I read an article from Rolling Stone the other day – ‘Last Tango in Kabul‘. It wasn’t bad, as far as it went; decently written, and a mildly interesting insight into a world that isn’t normally accessible.

It took me a few minutes to put my finger on what bothered me about it. And then I realised what it was. I think it’s the fact that in the story, very few Afghan people … exist, I guess? Aikins describes attacks on foreigners, isolated incidents that reflect the turmoil in the world outside their bubble

Of course, in the rest of the country the war was getting more and more violent, and the dead, mostly Afghans, were piling up. But it was easy to ignore it inside the Kabubble, as we called it. There were occasional, brutal intrusions like the attack on a pair of guesthouses in 2010 that killed 16 people, 11 of them foreigners, but normalcy returned quickly. Maybe it was the constant turnover, the fact that most people came and went after a year or so, but we were like a city of amnesiacs.

Aikins does tell a story of an Afghan and his family, killed in a safe location within the expat bubble. And later, he says

Kabul had finally lost its sense of distance from the war …


For all the schools and health clinics, it sometimes feels like the U.S. has managed to prop up only a polite veneer of democracy stretched over a naked and brutal landscape of power, the product of decades of warfare, gangsterism and the Pentagon’s cynical expediency in choosing its allies. Instead of real commitment to the rule of law, we’ve had ad hoc responses that careened from crisis to crisis, each time tearing up the common playbook of laws and norms that form the basis for mature democracies …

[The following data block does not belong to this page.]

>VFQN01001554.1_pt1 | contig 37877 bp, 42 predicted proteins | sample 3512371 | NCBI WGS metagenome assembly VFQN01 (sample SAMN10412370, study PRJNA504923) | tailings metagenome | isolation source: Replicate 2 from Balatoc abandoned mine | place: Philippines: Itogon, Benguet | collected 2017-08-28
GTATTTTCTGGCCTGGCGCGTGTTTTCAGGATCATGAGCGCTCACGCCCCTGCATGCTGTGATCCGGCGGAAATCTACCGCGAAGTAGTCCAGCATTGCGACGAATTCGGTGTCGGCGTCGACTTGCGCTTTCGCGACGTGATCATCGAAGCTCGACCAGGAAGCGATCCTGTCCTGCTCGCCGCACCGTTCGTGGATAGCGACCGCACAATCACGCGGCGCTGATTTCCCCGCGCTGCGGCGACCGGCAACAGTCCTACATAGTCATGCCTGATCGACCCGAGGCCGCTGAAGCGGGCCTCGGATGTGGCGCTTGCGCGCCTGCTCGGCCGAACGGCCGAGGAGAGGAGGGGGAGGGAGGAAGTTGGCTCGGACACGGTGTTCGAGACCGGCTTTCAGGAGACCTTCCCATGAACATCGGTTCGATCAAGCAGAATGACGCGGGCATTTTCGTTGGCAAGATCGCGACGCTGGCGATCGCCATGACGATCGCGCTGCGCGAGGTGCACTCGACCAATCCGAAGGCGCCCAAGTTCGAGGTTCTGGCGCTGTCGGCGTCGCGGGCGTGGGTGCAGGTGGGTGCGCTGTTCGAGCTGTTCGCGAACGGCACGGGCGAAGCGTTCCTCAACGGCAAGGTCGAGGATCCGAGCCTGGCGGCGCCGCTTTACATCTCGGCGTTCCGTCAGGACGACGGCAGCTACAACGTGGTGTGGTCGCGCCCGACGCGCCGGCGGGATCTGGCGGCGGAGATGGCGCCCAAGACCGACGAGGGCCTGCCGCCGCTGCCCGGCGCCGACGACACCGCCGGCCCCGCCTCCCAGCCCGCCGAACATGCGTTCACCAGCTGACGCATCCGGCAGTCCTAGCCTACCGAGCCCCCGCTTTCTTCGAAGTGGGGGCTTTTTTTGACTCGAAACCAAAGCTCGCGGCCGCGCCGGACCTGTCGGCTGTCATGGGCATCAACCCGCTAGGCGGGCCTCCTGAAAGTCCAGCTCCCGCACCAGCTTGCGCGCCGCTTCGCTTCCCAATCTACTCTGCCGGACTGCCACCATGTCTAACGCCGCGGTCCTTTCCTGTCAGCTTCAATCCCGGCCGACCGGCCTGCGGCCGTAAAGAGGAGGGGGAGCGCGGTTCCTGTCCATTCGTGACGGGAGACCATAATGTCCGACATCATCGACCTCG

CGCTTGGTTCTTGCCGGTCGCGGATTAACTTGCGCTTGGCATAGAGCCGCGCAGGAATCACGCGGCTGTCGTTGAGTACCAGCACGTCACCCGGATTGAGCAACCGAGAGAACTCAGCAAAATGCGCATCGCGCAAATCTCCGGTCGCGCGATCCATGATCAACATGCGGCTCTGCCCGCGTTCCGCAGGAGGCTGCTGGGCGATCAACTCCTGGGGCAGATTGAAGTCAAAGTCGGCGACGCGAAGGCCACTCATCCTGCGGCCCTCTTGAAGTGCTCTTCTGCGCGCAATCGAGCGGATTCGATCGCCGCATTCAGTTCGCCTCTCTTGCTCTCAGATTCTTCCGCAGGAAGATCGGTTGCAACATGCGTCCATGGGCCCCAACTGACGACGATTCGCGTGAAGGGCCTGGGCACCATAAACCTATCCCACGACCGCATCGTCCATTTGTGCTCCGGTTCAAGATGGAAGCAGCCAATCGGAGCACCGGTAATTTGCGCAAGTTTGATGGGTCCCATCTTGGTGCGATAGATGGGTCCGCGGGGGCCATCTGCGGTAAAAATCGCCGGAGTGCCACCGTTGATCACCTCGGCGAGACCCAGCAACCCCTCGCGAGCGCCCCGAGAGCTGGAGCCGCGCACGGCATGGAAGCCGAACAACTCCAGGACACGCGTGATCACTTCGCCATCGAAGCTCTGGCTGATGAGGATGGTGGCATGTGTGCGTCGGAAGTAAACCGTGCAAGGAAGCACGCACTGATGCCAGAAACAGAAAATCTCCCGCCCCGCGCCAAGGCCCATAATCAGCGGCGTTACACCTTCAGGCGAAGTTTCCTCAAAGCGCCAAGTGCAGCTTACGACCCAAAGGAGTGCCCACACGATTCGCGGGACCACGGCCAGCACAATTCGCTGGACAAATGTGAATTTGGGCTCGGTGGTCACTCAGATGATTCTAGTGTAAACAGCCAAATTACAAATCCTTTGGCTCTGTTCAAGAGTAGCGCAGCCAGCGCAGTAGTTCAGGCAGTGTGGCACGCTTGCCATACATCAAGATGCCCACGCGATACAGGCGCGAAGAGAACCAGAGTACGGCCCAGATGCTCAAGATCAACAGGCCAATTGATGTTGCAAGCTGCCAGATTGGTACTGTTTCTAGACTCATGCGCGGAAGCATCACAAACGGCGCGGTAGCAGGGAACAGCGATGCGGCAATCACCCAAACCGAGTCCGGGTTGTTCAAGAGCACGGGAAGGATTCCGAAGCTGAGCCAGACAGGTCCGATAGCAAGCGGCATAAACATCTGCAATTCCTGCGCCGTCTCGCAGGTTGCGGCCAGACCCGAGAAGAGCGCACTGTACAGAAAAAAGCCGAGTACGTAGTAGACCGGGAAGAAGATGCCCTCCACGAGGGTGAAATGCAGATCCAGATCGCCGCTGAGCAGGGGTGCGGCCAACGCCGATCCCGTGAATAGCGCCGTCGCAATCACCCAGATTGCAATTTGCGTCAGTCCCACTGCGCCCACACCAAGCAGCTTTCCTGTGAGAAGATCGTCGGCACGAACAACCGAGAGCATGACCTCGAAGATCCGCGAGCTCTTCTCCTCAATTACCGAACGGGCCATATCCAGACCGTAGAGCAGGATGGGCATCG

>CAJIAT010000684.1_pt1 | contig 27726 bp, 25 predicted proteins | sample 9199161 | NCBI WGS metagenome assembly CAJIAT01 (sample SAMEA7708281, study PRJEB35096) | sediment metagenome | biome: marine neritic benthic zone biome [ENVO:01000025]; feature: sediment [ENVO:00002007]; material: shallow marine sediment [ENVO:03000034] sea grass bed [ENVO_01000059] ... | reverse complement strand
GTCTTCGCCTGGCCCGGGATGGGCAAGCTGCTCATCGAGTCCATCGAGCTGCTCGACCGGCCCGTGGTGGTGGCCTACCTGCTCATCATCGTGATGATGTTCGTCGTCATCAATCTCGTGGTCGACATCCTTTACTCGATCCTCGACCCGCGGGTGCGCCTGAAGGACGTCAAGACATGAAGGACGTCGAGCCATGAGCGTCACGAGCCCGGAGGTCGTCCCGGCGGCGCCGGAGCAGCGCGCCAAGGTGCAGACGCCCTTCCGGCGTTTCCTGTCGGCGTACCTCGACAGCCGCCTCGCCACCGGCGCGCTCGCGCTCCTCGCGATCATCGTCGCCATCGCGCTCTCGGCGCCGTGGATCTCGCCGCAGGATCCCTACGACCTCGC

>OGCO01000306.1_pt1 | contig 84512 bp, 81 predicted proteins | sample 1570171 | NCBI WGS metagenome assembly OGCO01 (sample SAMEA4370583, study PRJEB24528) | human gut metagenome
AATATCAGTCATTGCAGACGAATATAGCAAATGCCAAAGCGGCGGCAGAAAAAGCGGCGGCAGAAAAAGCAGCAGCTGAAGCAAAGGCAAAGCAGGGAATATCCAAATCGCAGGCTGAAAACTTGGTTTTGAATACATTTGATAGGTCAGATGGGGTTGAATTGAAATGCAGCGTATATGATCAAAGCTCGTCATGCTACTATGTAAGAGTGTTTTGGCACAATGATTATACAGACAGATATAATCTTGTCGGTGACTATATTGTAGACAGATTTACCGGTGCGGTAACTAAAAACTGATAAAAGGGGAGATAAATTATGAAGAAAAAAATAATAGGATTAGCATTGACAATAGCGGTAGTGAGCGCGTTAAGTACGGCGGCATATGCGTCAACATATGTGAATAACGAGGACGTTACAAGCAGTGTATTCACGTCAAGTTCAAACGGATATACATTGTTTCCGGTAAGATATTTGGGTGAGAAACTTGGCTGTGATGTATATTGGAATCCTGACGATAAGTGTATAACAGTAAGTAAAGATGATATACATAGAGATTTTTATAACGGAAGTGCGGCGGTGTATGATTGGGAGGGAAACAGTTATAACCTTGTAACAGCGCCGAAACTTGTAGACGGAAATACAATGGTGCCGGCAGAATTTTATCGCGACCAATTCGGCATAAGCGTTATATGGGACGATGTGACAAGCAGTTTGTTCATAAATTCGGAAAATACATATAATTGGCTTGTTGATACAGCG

The days of the Kabubble are over, and for those who have watched the Surge come and go, it’s hard to feel nostalgic for an imperial misadventure whose participants were more concerned about their bank accounts and careers than the people of this country.

It’s this part that gets me. To write about death in a place that has been as decimated, as brutal a struggle as Afghanistan, and to only focus on the deaths in the expat bubble and not those outside, seems like ignoring the enormous elephant in the room. This is a context where thousands have been killed, and drone strikes seem to be reasonably common, from the little I understand.

It’s not that I don’t think the change in situation Aikins is writing about isn’t interesting, and possibly even important. It’s part of the context of what’s happening for people on the ground in Afghanistan, and for decision makers, and it may mark a turning point in an important conflict. But to write about it without even acknowledging the enormous tableau of death behind it seems obtuse in the extreme.


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